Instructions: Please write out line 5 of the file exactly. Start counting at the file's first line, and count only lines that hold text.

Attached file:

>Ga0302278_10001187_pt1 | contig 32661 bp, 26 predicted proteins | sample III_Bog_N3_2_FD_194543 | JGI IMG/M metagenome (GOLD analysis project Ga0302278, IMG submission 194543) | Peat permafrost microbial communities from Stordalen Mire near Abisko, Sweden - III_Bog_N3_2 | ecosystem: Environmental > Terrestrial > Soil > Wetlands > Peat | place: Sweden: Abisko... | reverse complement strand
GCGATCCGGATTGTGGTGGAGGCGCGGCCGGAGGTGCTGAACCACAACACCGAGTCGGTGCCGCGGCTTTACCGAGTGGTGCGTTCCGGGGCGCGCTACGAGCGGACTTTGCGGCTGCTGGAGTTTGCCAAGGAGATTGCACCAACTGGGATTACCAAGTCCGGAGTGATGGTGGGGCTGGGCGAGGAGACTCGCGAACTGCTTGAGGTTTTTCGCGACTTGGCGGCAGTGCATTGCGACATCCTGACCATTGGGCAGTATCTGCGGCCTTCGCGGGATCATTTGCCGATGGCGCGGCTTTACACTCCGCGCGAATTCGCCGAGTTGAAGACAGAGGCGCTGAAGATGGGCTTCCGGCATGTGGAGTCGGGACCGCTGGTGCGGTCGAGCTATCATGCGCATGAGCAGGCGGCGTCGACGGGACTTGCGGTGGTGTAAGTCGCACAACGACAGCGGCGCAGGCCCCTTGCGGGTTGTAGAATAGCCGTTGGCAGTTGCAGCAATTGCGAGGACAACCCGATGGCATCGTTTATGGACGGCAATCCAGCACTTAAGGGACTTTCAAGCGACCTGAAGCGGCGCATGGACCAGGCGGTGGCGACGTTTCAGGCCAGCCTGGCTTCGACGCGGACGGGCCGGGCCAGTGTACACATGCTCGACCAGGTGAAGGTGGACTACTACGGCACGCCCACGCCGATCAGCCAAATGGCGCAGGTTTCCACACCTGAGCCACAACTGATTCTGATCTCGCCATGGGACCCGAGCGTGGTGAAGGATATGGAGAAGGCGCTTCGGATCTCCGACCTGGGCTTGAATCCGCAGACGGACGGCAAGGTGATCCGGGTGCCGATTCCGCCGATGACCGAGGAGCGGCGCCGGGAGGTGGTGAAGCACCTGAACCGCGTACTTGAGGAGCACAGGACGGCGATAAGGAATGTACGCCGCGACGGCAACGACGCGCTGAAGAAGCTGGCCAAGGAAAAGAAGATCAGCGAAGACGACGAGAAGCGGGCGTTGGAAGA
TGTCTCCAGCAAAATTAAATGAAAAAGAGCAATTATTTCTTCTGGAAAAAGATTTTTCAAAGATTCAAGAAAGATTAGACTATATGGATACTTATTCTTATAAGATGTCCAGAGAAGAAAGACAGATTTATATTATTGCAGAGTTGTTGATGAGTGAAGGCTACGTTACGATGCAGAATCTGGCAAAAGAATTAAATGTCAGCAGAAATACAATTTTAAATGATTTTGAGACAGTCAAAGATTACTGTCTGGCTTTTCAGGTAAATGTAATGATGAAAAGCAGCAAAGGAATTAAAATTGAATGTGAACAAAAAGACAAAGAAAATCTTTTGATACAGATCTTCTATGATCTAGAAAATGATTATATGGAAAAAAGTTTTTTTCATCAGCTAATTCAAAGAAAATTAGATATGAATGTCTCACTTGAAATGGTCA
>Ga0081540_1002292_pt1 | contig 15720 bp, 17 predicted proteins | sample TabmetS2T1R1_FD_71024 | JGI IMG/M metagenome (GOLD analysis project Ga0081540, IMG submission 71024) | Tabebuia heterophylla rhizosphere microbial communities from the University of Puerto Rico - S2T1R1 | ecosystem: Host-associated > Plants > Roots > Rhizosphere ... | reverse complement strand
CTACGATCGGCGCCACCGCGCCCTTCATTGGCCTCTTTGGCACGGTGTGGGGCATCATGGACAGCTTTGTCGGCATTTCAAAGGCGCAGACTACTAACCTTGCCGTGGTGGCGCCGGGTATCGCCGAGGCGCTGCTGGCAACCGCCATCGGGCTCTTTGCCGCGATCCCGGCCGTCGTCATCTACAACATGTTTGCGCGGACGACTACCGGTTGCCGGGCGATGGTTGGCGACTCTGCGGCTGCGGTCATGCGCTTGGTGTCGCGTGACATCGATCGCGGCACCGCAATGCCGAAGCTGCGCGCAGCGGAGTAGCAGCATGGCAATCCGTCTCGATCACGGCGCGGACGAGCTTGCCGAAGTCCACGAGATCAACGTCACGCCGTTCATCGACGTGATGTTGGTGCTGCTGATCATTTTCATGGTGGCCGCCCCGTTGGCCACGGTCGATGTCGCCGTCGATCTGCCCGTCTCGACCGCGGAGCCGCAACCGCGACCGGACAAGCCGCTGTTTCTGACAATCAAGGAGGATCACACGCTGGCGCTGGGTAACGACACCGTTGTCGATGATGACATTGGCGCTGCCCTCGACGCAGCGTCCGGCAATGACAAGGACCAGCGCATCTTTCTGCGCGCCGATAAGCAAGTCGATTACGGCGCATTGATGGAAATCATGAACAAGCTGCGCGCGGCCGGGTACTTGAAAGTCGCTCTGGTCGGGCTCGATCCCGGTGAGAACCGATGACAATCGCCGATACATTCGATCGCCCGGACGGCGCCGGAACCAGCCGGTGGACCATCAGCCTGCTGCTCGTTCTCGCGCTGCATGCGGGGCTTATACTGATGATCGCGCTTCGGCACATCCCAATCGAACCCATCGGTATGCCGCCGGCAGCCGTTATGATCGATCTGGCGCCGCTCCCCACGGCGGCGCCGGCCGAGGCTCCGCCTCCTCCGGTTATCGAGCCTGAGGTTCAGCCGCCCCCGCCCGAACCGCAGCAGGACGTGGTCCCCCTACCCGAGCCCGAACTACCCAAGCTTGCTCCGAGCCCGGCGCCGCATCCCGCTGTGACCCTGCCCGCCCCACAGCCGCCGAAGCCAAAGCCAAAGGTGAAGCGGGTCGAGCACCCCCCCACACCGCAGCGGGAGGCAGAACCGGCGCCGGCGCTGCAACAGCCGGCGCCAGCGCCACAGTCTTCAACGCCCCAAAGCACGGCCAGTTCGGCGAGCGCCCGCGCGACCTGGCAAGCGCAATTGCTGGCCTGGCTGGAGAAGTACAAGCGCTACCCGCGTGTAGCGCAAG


CTACGATCGGCGCCACCGCGCCCTTCATTGGCCTCTTTGGCACGGTGTGGGGCATCATGGACAGCTTTGTCGGCATTTCAAAGGCGCAGACTACTAACCTTGCCGTGGTGGCGCCGGGTATCGCCGAGGCGCTGCTGGCAACCGCCATCGGGCTCTTTGCCGCGATCCCGGCCGTCGTCATCTACAACATGTTTGCGCGGACGACTACCGGTTGCCGGGCGATGGTTGGCGACTCTGCGGCTGCGGTCATGCGCTTGGTGTCGCGTGACATCGATCGCGGCACCGCAATGCCGAAGCTGCGCGCAGCGGAGTAGCAGCATGGCAATCCGTCTCGATCACGGCGCGGACGAGCTTGCCGAAGTCCACGAGATCAACGTCACGCCGTTCATCGACGTGATGTTGGTGCTGCTGATCATTTTCATGGTGGCCGCCCCGTTGGCCACGGTCGATGTCGCCGTCGATCTGCCCGTCTCGACCGCGGAGCCGCAACCGCGACCGGACAAGCCGCTGTTTCTGACAATCAAGGAGGATCACACGCTGGCGCTGGGTAACGACACCGTTGTCGATGATGACATTGGCGCTGCCCTCGACGCAGCGTCCGGCAATGACAAGGACCAGCGCATCTTTCTGCGCGCCGATAAGCAAGTCGATTACGGCGCATTGATGGAAATCATGAACAAGCTGCGCGCGGCCGGGTACTTGAAAGTCGCTCTGGTCGGGCTCGATCCCGGTGAGAACCGATGACAATCGCCGATACATTCGATCGCCCGGACGGCGCCGGAACCAGCCGGTGGACCATCAGCCTGCTGCTCGTTCTCGCGCTGCATGCGGGGCTTATACTGATGATCGCGCTTCGGCACATCCCAATCGAACCCATCGGTATGCCGCCGGCAGCCGTTATGATCGATCTGGCGCCGCTCCCCACGGCGGCGCCGGCCGAGGCTCCGCCTCCTCCGGTTATCGAGCCTGAGGTTCAGCCGCCCCCGCCCGAACCGCAGCAGGACGTGGTCCCCCTACCCGAGCCCGAACTACCCAAGCTTGCTCCGAGCCCGGCGCCGCATCCCGCTGTGACCCTGCCCGCCCCACAGCCGCCGAAGCCAAAGCCAAAGGTGAAGCGGGTCGAGCACCCCCCCACACCGCAGCGGGAGGCAGAACCGGCGCCGGCGCTGCAACAGCCGGCGCCAGCGCCACAGTCTTCAACGCCCCAAAGCACGGCCAGTTCGGCGAGCGCCCGCGCGACCTGGCAAGCGCAATTGCTGGCCTGGCTGGAGAAGTACAAGCGCTACCCGCGTGTAGCGCAAG